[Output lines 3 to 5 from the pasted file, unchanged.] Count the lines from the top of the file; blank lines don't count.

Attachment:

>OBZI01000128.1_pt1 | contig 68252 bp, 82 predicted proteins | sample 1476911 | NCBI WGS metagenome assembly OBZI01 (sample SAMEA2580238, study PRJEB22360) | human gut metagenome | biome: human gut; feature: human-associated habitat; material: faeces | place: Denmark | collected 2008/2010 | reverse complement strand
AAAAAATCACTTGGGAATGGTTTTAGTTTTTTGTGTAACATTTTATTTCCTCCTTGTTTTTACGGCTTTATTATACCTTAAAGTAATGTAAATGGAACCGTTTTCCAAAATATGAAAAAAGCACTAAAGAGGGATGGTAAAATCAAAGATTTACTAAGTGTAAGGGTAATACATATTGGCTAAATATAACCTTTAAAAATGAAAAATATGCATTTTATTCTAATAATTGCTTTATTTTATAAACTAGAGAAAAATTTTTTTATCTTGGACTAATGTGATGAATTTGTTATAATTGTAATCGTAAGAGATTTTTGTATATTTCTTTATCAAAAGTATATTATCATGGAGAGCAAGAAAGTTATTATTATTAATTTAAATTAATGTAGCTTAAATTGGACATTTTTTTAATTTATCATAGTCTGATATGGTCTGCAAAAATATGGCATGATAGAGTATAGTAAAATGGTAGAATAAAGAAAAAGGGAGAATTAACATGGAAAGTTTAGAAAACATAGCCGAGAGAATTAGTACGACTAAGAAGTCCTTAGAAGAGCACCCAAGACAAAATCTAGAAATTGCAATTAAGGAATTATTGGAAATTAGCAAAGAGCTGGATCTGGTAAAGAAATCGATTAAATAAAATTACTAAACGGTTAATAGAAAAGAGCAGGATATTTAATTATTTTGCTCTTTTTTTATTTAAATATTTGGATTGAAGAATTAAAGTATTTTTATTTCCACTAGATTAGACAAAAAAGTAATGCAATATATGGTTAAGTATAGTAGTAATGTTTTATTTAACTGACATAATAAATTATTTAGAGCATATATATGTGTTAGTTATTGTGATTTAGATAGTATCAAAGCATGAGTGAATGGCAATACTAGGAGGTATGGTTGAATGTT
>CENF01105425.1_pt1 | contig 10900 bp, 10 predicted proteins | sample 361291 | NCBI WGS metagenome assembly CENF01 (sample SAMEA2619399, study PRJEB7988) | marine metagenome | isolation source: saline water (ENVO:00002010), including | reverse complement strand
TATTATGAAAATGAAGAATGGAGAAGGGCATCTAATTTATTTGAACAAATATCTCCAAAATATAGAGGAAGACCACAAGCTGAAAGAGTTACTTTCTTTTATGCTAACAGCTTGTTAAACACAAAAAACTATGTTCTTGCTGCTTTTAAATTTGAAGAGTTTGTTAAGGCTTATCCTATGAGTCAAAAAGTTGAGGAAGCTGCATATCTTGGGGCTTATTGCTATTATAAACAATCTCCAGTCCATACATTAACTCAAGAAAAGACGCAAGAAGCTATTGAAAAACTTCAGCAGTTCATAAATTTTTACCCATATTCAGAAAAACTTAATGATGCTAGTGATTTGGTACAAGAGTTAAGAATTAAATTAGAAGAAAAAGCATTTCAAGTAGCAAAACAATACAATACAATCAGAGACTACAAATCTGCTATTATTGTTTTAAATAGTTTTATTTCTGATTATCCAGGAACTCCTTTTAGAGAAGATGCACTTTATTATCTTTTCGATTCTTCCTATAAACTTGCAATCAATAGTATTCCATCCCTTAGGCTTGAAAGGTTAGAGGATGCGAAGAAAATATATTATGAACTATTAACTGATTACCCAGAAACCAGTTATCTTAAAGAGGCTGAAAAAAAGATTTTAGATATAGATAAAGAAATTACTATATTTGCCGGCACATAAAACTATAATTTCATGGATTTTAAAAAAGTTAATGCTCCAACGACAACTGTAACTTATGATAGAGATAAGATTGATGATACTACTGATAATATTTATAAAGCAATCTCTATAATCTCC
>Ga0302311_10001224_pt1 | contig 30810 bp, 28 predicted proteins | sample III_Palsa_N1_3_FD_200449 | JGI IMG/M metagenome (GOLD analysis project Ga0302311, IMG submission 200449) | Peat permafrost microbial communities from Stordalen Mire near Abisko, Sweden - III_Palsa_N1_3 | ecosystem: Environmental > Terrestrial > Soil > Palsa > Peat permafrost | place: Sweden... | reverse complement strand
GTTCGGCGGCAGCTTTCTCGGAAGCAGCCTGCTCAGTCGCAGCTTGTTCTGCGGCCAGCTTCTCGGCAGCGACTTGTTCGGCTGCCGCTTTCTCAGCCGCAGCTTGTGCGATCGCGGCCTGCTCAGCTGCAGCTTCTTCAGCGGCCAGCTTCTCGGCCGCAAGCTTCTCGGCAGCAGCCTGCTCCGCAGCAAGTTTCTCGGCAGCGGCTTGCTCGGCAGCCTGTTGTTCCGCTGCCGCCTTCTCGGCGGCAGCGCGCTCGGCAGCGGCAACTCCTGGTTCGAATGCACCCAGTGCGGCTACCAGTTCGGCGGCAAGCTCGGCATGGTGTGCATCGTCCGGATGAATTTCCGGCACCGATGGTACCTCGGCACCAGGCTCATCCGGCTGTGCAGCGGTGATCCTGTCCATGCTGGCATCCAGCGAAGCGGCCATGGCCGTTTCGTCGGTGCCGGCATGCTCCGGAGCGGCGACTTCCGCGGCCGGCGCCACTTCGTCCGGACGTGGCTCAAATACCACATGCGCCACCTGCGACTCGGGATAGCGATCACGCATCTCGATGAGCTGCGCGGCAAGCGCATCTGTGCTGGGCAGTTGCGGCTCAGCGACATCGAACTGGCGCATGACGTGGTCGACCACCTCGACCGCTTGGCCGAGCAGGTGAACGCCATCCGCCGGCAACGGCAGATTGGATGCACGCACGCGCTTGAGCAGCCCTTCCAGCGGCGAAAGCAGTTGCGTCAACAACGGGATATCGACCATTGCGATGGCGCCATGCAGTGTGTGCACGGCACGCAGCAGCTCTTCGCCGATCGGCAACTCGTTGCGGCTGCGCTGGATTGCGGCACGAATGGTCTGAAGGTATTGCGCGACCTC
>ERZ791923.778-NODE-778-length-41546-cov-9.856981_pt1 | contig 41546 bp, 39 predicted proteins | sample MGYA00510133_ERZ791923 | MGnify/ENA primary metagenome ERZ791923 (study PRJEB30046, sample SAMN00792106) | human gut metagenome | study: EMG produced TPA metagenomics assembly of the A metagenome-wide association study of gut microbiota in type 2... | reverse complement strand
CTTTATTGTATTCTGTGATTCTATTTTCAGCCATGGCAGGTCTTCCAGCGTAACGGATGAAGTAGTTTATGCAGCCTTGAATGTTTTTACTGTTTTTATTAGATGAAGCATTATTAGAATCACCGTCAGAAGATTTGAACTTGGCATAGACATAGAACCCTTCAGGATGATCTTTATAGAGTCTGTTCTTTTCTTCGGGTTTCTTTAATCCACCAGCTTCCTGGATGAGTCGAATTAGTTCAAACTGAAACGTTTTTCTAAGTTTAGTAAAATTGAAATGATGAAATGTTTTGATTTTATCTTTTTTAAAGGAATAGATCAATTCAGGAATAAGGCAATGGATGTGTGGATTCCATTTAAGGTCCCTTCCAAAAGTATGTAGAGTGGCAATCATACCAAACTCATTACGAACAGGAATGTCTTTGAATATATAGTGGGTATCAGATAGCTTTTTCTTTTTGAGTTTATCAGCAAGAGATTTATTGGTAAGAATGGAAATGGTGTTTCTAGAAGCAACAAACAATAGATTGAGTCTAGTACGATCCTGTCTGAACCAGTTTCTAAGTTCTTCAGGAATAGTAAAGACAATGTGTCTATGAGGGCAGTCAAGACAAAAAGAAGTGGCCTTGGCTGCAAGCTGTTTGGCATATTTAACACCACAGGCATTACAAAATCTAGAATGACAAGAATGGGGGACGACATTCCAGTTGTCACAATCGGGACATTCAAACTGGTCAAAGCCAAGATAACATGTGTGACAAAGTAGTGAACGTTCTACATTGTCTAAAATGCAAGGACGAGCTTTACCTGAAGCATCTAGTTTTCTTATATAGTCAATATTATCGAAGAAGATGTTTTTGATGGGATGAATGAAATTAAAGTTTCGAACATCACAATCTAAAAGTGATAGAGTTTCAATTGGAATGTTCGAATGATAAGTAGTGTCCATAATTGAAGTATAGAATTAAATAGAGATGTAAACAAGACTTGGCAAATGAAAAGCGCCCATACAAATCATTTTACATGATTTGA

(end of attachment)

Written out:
>CENF01105425.1_pt1 | contig 10900 bp, 10 predicted proteins | sample 361291 | NCBI WGS metagenome assembly CENF01 (sample SAMEA2619399, study PRJEB7988) | marine metagenome | isolation source: saline water (ENVO:00002010), including | reverse complement strand
TATTATGAAAATGAAGAATGGAGAAGGGCATCTAATTTATTTGAACAAATATCTCCAAAATATAGAGGAAGACCACAAGCTGAAAGAGTTACTTTCTTTTATGCTAACAGCTTGTTAAACACAAAAAACTATGTTCTTGCTGCTTTTAAATTTGAAGAGTTTGTTAAGGCTTATCCTATGAGTCAAAAAGTTGAGGAAGCTGCATATCTTGGGGCTTATTGCTATTATAAACAATCTCCAGTCCATACATTAACTCAAGAAAAGACGCAAGAAGCTATTGAAAAACTTCAGCAGTTCATAAATTTTTACCCATATTCAGAAAAACTTAATGATGCTAGTGATTTGGTACAAGAGTTAAGAATTAAATTAGAAGAAAAAGCATTTCAAGTAGCAAAACAATACAATACAATCAGAGACTACAAATCTGCTATTATTGTTTTAAATAGTTTTATTTCTGATTATCCAGGAACTCCTTTTAGAGAAGATGCACTTTATTATCTTTTCGATTCTTCCTATAAACTTGCAATCAATAGTATTCCATCCCTTAGGCTTGAAAGGTTAGAGGATGCGAAGAAAATATATTATGAACTATTAACTGATTACCCAGAAACCAGTTATCTTAAAGAGGCTGAAAAAAAGATTTTAGATATAGATAAAGAAATTACTATATTTGCCGGCACATAAAACTATAATTTCATGGATTTTAAAAAAGTTAATGCTCCAACGACAACTGTAACTTATGATAGAGATAAGATTGATGATACTACTGATAATATTTATAAAGCAATCTCTATAATCTCC
>Ga0302311_10001224_pt1 | contig 30810 bp, 28 predicted proteins | sample III_Palsa_N1_3_FD_200449 | JGI IMG/M metagenome (GOLD analysis project Ga0302311, IMG submission 200449) | Peat permafrost microbial communities from Stordalen Mire near Abisko, Sweden - III_Palsa_N1_3 | ecosystem: Environmental > Terrestrial > Soil > Palsa > Peat permafrost | place: Sweden... | reverse complement strand